We’ve all done it: mid-summer, we drive by a soybean field with more weeds than beans. We say or think, “that farmer is doing a poor job of managing weeds this year,” and then discuss how we would have done things differently.
I’m so guilty of saying things like that. But I’m planning to hold my tongue a little more in the future, since I am one of those farmers with weed infested fields this year.
If I have weed problems, I like the field to be far from people, at the end of a dirt road. Out of sight and out of mind! But, as luck would have it, the worst weeds are on the road to my parents’ house and our shop. The weeds are so bad that my four-year-old niece asked me why I had "beans in my weeds," and wondered who put the weeds in the field.
This field suffered the perfect storm: manure application over winter, 10 inches of rain after pre-emergence spray, poor stands, and a post-emergence chemical application during hot and dry conditions. Looking back, I would have done things differently. I’ve spent all summer explaining to people why the field looks like it does. Despite the field looking bad, I’d say we will only suffer yield loss in a few acres. It’s more cosmetic than anything.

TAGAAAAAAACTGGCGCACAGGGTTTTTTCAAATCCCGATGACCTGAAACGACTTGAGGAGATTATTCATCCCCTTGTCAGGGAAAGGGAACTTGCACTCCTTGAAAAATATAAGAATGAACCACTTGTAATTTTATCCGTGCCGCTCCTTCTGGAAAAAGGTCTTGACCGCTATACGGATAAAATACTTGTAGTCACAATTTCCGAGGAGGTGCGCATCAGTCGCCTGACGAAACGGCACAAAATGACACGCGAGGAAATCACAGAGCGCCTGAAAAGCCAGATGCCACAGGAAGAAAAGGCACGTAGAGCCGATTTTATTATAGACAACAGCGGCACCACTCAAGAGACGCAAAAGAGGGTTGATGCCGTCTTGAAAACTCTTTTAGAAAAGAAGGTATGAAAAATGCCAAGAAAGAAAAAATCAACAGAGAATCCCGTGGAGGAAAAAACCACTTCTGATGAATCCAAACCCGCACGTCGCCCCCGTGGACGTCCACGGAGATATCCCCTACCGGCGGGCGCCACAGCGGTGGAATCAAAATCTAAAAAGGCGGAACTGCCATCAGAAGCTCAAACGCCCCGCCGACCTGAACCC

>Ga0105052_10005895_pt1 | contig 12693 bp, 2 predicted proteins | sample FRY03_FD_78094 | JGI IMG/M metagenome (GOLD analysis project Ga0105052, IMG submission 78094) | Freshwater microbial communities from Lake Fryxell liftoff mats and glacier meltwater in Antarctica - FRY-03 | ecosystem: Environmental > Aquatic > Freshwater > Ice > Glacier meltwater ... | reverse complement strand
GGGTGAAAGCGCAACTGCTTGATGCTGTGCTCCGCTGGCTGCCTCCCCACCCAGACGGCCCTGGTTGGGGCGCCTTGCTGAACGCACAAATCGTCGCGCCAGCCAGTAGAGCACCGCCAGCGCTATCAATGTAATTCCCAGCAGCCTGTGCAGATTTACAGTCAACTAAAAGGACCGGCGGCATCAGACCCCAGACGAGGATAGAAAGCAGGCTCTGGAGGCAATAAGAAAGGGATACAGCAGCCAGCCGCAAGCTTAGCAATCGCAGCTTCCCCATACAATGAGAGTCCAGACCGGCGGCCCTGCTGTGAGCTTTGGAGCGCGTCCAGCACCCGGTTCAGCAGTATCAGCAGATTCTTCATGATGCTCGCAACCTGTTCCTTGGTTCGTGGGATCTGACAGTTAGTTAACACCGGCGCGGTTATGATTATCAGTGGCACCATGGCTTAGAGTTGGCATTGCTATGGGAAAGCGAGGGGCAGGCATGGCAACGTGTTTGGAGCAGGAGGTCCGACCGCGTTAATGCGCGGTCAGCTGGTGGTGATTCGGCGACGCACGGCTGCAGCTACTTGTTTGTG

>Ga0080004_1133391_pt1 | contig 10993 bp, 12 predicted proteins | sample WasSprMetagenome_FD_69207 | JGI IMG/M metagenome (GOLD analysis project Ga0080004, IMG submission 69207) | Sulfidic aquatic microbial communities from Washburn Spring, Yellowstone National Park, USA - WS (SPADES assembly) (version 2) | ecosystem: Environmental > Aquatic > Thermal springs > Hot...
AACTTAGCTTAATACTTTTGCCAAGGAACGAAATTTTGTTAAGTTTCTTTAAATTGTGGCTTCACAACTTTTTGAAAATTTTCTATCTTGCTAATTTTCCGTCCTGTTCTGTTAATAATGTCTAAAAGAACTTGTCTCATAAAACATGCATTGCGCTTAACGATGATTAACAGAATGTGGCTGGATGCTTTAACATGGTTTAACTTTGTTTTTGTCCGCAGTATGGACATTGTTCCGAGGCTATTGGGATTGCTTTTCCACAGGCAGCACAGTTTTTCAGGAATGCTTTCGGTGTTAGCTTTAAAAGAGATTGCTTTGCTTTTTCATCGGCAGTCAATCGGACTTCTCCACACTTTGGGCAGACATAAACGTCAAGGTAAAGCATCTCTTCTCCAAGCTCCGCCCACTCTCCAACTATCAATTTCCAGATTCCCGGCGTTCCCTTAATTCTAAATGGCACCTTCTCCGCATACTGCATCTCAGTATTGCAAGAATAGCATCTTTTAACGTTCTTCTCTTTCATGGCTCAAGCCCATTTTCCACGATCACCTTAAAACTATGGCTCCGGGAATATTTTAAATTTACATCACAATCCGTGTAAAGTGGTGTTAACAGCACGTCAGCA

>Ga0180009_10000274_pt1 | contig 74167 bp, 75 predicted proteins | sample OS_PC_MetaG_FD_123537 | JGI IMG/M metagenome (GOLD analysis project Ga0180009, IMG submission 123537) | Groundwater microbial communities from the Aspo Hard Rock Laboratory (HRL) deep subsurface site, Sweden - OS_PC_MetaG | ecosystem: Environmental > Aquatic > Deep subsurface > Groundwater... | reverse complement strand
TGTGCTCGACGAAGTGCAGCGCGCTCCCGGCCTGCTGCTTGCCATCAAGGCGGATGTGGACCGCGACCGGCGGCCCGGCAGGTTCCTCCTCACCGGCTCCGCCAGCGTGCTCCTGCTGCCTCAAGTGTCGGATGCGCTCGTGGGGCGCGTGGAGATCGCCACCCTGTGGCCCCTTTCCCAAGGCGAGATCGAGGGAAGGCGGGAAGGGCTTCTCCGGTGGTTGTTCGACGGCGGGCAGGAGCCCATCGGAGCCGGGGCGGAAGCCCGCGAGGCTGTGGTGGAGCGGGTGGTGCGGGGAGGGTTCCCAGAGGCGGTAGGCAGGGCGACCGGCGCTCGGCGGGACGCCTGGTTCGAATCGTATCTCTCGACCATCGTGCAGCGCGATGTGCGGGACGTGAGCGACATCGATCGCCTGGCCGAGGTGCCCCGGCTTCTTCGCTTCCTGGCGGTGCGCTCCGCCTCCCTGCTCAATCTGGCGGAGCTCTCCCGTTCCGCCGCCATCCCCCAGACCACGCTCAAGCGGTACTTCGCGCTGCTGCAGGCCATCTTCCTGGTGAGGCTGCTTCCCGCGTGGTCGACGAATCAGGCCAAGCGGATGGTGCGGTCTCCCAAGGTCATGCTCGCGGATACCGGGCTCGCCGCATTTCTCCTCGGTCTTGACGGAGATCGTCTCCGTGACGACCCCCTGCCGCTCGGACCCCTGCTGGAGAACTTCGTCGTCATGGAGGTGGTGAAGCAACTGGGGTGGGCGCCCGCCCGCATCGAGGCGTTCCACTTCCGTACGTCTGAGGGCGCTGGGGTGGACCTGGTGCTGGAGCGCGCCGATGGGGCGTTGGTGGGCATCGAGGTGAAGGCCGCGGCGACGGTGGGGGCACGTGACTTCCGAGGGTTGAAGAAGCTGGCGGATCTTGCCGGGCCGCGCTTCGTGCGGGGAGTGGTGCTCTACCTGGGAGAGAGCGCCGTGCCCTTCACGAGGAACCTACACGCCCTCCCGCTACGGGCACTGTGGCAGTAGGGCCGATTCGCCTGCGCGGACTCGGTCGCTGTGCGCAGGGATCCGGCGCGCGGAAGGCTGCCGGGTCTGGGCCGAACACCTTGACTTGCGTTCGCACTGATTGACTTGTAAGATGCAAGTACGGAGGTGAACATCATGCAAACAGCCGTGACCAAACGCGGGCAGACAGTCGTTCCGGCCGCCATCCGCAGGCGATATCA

The bigger problem
We all have those drive-by mistakes that even preschoolers bring to our attention. But then there’s a different kind of problem. It’s the one that eats at you during the day, and wakes you up in the middle of the night. It’s the kind of internal management mistake in which you are happy no one can see from the road. It’s that problem that maybe only the lender can see in the year-end financial statement. Or, it’s that issue with an employee that you can’t seem to overcome.
Weeds are easier to fix than internal management problems. No, I don’t have any secret problems to announce on our farm. But, an ongoing focus for me is learning to step into the management role and lead our business for a successful 6th generation. Those problems are harder to see, and easier to hide from the neighbors and preschoolers in the family.
Which issues are worse? Exposed or hidden ones? Just because you can’t see it, doesn’t mean it’s not there. I’d conclude that both types of issues need attention. That’s why we have a plan in place for weed control next year, as we continually work on transferring management in my direction.
Weeds have taught me a lot this year. A weedy field does not necessarily indicate poor management; likewise a clean field does not indicate smooth sailing. Some things aren’t how they appear, and I’ve learned to never judge a farmer by his weeds.
The opinions of the author are not necessarily those of Farm Futures or Farm Progress.